U.S. Senator Rob Portman (R-Ohio) has come out to defend a controversial crypto provision he slipped into a $1 trillion infrastructure bill currently being debated in the Senate.
The provision seeks to raise $28 billion from crypto businesses in the form of tax receipts by applying new information reporting requirements to exchanges and potentially other types of businesses.
Portman argues his “common-sense” provision will provide enhanced clarity and legitimacy for the crypto industry by standardizing information reporting by brokers to the Internal Revenue Service.
Related: Crypto Tax Proposal in US Has Had Limited Impact on Bitcoin Market
The controversy centers around the definition of the term “broker” as any person who provides a service “effectuating transfers of digital assets on behalf of another person.” Some argue this has wide-reaching implications and could extend to decentralized exchanges as well as crypto miners.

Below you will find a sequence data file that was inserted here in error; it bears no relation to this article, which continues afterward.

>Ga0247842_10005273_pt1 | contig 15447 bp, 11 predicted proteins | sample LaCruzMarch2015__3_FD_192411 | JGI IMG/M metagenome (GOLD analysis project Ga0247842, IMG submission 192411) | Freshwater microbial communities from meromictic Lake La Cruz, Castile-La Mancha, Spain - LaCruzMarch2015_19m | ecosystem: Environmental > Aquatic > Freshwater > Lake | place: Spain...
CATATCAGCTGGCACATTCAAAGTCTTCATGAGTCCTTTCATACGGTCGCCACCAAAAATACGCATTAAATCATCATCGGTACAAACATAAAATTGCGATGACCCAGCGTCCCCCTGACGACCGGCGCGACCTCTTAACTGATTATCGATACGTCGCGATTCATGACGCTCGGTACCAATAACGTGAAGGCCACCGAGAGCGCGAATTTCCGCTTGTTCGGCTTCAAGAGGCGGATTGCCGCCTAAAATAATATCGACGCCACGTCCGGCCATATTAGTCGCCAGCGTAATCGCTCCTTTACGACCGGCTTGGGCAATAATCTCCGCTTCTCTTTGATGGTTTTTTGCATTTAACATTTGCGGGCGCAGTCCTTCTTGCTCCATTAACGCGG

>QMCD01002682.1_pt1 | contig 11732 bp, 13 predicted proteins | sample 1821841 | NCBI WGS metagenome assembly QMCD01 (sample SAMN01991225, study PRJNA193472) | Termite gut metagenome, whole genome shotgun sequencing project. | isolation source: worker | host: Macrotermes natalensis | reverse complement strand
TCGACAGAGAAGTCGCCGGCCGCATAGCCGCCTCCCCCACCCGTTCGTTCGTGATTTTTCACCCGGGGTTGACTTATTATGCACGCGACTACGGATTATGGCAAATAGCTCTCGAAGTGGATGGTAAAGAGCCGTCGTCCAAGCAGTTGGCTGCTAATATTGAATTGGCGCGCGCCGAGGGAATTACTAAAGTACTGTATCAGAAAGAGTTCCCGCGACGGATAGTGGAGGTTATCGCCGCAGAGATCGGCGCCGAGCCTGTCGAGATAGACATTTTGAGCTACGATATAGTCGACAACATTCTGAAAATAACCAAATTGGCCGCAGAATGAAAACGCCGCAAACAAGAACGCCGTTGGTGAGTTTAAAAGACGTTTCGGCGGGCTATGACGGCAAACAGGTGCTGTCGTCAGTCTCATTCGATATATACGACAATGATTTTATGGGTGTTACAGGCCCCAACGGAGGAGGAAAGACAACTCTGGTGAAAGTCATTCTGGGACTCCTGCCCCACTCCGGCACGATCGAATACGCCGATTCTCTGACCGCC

Decentralized exchanges were explicitly named in an earlier draft of the provision, though it was removed in the final version published late Sunday.
Portman has defended criticism over the legislation saying it does not intend to impose new reporting requirements on software developers, crypto miners, node operators, or other non-brokers.
“It simply says that brokers must comply with standard information reporting obligations. Which many already do,” the senator said.
Related: ‘Cautiously Optimistic’: Crypto Brings Lobbying Muscle to Infrastructure Debate
There is bipartisan opposition to the provision however. Senators Ron Wyden (D-Ore.), Cynthia Lummis (R-Wyo.) and Pat Toomey (R-Penn.) are working on an amendment to modify the language, though how they intend to do so is not yet known.
The crypto provision was one of a handful of issues that have held up the 2,702-page infrastructure bill, CoinDesk previously reported.
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